But the British still make the better case.

Siding with the imperialists drives good people bonkers, I know. It’s akin to Yankees worship, with the Greeks playing the underdog role of the old Red Sox. That said, patrimony claims too often serve merely nationalist ends these days, no less often than they do decent ones, never mind that the archaeological and legal arguments by the Greeks, while elaborately reasoned and passionately felt, don’t finally trump the British ones.

Mostly, though, the issue comes down to the fact that culture, while it can have deeply rooted, special meanings to specific people, doesn’t belong to anyone in the grand scheme of things. It doesn’t stand still. When Walter Benjamin wrote in the last century about the original or authentic work of art losing its aura, he was in part suggesting that the past is not something we can just return to whenever we like — it’s not something fixed and always available. It’s something forever beyond our grasp, which we must reinvent to make present.

Today’s Acropolis is itself a kind of fiction. Over the centuries and through succeeding empires and regimes, it became Christian and Turkish, and briefly Venetian, after it had been Roman. The Parthenon was a pagan temple, a church, a mosque, an arms depot (disastrously, under the Turks) and even a place from which the Nazis hung a big swastika flag whose removal by Greek patriots helped spur a resistance movement. Modernity has mostly stripped the site of all those layers of history to recover a Periclean-era past that represents, because it has come to mean the most to us, its supposed true self — a process of archeological excavation, based on another modern kind of fiction about historical and scientific objectivity that inevitably adds its own layer of history.

One of the paradoxes of the marbles debate is that it was precisely their removal to London, and all the anguish and furor and archaeological interest and study this provoked, starting with Hellenophiles like Lord Byron heaping scorn on Elgin and fellow Britons, that helped galvanize the Greeks’ own sense of national identity and their pride in the Parthenon sculptures. Now the Greek government has even chosen to name its consolidation plan to combat the economic collapse after an architect of the Parthenon, Kallikrates.

But the general question, looting and tourist dollars aside, is why should any objects necessarily reside in the modern nation-state controlling the plot of land where, at one time, perhaps thousands of years earlier, they came from? The question goes to the heart of how culture operates in a global age.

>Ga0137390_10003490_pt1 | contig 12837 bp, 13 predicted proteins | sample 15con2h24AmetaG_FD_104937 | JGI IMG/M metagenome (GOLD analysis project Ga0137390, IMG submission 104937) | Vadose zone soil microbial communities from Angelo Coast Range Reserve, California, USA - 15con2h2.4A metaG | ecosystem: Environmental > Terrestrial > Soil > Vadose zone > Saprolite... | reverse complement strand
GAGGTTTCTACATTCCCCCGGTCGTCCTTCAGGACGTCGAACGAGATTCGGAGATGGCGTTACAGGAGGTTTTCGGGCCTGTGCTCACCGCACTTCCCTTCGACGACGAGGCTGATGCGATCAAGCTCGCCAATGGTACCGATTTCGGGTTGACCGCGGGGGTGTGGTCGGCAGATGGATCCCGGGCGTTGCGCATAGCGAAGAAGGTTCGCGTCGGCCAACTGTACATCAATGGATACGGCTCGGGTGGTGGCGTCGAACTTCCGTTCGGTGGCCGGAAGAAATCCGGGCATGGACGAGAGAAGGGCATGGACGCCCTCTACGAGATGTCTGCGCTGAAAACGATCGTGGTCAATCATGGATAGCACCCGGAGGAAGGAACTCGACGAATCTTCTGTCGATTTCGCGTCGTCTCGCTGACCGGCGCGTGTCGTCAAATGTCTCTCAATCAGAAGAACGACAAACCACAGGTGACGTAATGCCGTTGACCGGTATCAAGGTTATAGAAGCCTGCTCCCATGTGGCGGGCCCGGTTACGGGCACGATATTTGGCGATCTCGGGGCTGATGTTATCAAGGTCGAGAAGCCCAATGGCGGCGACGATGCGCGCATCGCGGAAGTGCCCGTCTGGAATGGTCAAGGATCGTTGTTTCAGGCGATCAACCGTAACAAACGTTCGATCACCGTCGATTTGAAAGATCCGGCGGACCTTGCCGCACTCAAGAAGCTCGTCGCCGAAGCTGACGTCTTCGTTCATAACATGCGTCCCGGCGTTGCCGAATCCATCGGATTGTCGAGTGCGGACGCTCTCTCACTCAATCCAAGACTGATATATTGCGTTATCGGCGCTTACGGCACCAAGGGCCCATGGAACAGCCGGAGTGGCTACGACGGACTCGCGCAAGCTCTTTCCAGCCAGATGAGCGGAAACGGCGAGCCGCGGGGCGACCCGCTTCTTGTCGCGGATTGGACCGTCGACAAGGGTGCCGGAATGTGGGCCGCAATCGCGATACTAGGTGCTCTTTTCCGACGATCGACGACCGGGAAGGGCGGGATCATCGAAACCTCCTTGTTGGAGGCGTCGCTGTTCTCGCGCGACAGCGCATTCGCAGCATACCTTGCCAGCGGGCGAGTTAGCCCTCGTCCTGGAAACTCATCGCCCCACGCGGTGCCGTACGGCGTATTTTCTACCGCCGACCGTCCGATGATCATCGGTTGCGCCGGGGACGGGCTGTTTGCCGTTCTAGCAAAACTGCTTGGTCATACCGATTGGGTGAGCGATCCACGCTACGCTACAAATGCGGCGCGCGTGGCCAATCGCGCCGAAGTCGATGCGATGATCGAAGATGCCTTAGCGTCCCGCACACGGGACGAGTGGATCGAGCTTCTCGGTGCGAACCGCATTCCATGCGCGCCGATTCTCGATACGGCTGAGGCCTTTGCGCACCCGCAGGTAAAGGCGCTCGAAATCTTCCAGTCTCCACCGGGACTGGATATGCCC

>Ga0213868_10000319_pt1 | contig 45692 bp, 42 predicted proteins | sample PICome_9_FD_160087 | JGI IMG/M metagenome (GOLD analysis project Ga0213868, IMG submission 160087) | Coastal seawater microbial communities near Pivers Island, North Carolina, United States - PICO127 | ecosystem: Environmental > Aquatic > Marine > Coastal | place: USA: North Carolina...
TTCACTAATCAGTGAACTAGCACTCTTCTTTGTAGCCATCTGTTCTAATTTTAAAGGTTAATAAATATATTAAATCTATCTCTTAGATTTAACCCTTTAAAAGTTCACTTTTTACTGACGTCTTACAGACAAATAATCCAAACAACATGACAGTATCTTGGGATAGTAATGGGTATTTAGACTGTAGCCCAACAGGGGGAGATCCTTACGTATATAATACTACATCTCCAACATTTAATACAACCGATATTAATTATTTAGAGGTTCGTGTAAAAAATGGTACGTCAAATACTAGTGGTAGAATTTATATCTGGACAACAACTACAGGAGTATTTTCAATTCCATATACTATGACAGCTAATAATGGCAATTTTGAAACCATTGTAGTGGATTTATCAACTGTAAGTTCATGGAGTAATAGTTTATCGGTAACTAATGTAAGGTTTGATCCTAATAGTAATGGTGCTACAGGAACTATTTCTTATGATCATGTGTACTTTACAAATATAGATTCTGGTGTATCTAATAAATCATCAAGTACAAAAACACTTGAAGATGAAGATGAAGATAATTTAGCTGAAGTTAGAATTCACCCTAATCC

The Greek proposal that Britain fork over Elgin’s treasures has never involved actually putting the sculptures back onto the Parthenon, which started crumbling long before he showed up. The marbles would go from one museum into another, albeit one much closer. The Greeks argue for proximity, not authenticity. Their case has always been more abstract, not strictly about restoration but about historical reparations, pride and justice. It is more nationalistic and symbolic.

Over the centuries, meanwhile, bits and pieces of the Parthenon have ended up in six different countries, in the way that countless altars and other works of art have been split up and dispersed among private collectors and museums here and there. To the Greeks the Parthenon marbles may be a singular cause, but they’re like plenty of other works that have been broken up and disseminated. The effect of this vandalism on the education and enlightenment of people in all the various places where the dismembered works have landed has been in many ways democratizing.

That’s not an excuse for looting. It’s simply to recognize that art, differently presented, abridged, whatever, can speak in myriad contexts. It’s resilient and spreads knowledge and sympathy across borders. Ripped from its origins, it loses one set of meanings, to gain others.

Laws today fortunately prevent pillaging sites like the Acropolis. But they stop short of demanding that every chopped-up altar by Rubens, Fra Angelico or whomever now be pieced together and returned to the churches and families and institutions for which they were first intended. For better and worse, history moves on.

The Elgin marbles, from the cultural crossroads of imperial London, reshaped cultural history over the course of the last 200 years by giving rise to neo-Classicism around the globe. Or perhaps it is more precise to say that the Parthenon marbles, by virtue of their presence both in Athens and London, helped spread that movement along with sympathy for the Greeks’ cause.

Americans, excepting Indians, may find this whole issue hard to grasp. We don’t tend to think in terms of American cultural patrimony, save perhaps for the Liberty Bell or the Brooklyn Bridge, because we’re an immigrant nation worshipful of the free market. Demanding the return of American art and artifacts to America sounds, well, un-American, not to mention bad for the bottom line. We are too diverse in our roots, too focused on the present, too historically amnesiac and individualistic (not to mention rich) to worry overly about a collective culture or who might own it.

And in the end patrimony is about ownership, often of objects that as in the marbles’ case, come from bygone civilizations. What, in this context, does it really mean to own culture?